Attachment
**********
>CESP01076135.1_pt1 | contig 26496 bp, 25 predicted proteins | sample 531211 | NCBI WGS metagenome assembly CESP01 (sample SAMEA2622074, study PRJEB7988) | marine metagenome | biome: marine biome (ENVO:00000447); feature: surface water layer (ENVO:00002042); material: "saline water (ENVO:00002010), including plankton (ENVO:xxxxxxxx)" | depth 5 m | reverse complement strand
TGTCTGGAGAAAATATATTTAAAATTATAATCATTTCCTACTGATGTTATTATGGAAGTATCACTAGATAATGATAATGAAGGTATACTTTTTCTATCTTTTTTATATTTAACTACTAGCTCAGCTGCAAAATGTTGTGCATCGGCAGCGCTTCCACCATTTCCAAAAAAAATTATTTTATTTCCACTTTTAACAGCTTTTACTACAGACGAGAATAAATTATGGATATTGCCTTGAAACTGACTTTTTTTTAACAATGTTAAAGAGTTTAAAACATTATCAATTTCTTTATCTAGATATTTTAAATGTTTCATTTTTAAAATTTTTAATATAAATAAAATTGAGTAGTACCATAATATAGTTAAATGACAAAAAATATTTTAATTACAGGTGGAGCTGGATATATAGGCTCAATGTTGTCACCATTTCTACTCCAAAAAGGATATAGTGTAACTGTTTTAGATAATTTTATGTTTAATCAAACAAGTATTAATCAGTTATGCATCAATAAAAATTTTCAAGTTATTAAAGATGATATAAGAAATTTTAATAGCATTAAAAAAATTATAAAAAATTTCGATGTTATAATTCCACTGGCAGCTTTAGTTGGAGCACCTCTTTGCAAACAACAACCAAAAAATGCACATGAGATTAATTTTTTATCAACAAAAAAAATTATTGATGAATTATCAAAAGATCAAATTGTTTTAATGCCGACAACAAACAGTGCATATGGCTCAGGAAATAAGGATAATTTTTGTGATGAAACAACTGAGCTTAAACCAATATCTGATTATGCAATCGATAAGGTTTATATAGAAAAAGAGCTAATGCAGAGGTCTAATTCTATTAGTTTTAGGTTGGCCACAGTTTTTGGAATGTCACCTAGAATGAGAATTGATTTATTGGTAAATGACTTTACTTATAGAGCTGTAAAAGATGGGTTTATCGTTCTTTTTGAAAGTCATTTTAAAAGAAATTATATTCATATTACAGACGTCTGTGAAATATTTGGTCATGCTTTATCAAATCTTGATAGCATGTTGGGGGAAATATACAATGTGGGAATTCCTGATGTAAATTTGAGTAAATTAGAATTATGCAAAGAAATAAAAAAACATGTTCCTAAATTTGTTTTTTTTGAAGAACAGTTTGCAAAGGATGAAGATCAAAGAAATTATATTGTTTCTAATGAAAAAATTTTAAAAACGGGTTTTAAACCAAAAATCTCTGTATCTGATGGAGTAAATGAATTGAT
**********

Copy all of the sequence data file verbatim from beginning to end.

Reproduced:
>CESP01076135.1_pt1 | contig 26496 bp, 25 predicted proteins | sample 531211 | NCBI WGS metagenome assembly CESP01 (sample SAMEA2622074, study PRJEB7988) | marine metagenome | biome: marine biome (ENVO:00000447); feature: surface water layer (ENVO:00002042); material: "saline water (ENVO:00002010), including plankton (ENVO:xxxxxxxx)" | depth 5 m | reverse complement strand
TGTCTGGAGAAAATATATTTAAAATTATAATCATTTCCTACTGATGTTATTATGGAAGTATCACTAGATAATGATAATGAAGGTATACTTTTTCTATCTTTTTTATATTTAACTACTAGCTCAGCTGCAAAATGTTGTGCATCGGCAGCGCTTCCACCATTTCCAAAAAAAATTATTTTATTTCCACTTTTAACAGCTTTTACTACAGACGAGAATAAATTATGGATATTGCCTTGAAACTGACTTTTTTTTAACAATGTTAAAGAGTTTAAAACATTATCAATTTCTTTATCTAGATATTTTAAATGTTTCATTTTTAAAATTTTTAATATAAATAAAATTGAGTAGTACCATAATATAGTTAAATGACAAAAAATATTTTAATTACAGGTGGAGCTGGATATATAGGCTCAATGTTGTCACCATTTCTACTCCAAAAAGGATATAGTGTAACTGTTTTAGATAATTTTATGTTTAATCAAACAAGTATTAATCAGTTATGCATCAATAAAAATTTTCAAGTTATTAAAGATGATATAAGAAATTTTAATAGCATTAAAAAAATTATAAAAAATTTCGATGTTATAATTCCACTGGCAGCTTTAGTTGGAGCACCTCTTTGCAAACAACAACCAAAAAATGCACATGAGATTAATTTTTTATCAACAAAAAAAATTATTGATGAATTATCAAAAGATCAAATTGTTTTAATGCCGACAACAAACAGTGCATATGGCTCAGGAAATAAGGATAATTTTTGTGATGAAACAACTGAGCTTAAACCAATATCTGATTATGCAATCGATAAGGTTTATATAGAAAAAGAGCTAATGCAGAGGTCTAATTCTATTAGTTTTAGGTTGGCCACAGTTTTTGGAATGTCACCTAGAATGAGAATTGATTTATTGGTAAATGACTTTACTTATAGAGCTGTAAAAGATGGGTTTATCGTTCTTTTTGAAAGTCATTTTAAAAGAAATTATATTCATATTACAGACGTCTGTGAAATATTTGGTCATGCTTTATCAAATCTTGATAGCATGTTGGGGGAAATATACAATGTGGGAATTCCTGATGTAAATTTGAGTAAATTAGAATTATGCAAAGAAATAAAAAAACATGTTCCTAAATTTGTTTTTTTTGAAGAACAGTTTGCAAAGGATGAAGATCAAAGAAATTATATTGTTTCTAATGAAAAAATTTTAAAAACGGGTTTTAAACCAAAAATCTCTGTATCTGATGGAGTAAATGAATTGAT